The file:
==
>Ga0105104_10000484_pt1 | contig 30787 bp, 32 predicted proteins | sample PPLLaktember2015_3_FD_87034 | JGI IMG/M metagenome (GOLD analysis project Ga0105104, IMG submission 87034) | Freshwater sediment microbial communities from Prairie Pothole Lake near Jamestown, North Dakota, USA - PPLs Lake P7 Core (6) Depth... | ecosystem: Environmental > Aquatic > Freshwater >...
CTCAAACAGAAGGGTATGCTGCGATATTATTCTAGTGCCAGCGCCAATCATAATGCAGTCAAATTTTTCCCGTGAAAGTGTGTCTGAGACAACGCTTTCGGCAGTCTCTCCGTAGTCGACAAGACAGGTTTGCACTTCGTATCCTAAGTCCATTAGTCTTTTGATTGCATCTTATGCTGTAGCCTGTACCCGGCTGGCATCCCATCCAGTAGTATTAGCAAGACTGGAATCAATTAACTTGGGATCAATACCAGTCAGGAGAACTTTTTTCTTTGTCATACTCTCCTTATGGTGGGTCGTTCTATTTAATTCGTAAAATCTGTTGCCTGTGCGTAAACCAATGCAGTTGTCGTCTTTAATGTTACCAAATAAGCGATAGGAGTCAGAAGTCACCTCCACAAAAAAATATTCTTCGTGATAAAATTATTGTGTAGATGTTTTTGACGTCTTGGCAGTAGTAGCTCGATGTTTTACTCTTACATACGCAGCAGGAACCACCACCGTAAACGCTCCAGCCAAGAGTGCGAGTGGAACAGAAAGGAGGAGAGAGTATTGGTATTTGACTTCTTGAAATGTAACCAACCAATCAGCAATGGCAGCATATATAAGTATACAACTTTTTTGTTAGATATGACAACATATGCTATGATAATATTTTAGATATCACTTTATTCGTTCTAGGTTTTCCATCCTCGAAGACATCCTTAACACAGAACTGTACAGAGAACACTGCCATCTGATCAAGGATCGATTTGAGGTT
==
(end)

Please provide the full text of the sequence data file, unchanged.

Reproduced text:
>Ga0105104_10000484_pt1 | contig 30787 bp, 32 predicted proteins | sample PPLLaktember2015_3_FD_87034 | JGI IMG/M metagenome (GOLD analysis project Ga0105104, IMG submission 87034) | Freshwater sediment microbial communities from Prairie Pothole Lake near Jamestown, North Dakota, USA - PPLs Lake P7 Core (6) Depth... | ecosystem: Environmental > Aquatic > Freshwater >...
CTCAAACAGAAGGGTATGCTGCGATATTATTCTAGTGCCAGCGCCAATCATAATGCAGTCAAATTTTTCCCGTGAAAGTGTGTCTGAGACAACGCTTTCGGCAGTCTCTCCGTAGTCGACAAGACAGGTTTGCACTTCGTATCCTAAGTCCATTAGTCTTTTGATTGCATCTTATGCTGTAGCCTGTACCCGGCTGGCATCCCATCCAGTAGTATTAGCAAGACTGGAATCAATTAACTTGGGATCAATACCAGTCAGGAGAACTTTTTTCTTTGTCATACTCTCCTTATGGTGGGTCGTTCTATTTAATTCGTAAAATCTGTTGCCTGTGCGTAAACCAATGCAGTTGTCGTCTTTAATGTTACCAAATAAGCGATAGGAGTCAGAAGTCACCTCCACAAAAAAATATTCTTCGTGATAAAATTATTGTGTAGATGTTTTTGACGTCTTGGCAGTAGTAGCTCGATGTTTTACTCTTACATACGCAGCAGGAACCACCACCGTAAACGCTCCAGCCAAGAGTGCGAGTGGAACAGAAAGGAGGAGAGAGTATTGGTATTTGACTTCTTGAAATGTAACCAACCAATCAGCAATGGCAGCATATATAAGTATACAACTTTTTTGTTAGATATGACAACATATGCTATGATAATATTTTAGATATCACTTTATTCGTTCTAGGTTTTCCATCCTCGAAGACATCCTTAACACAGAACTGTACAGAGAACACTGCCATCTGATCAAGGATCGATTTGAGGTT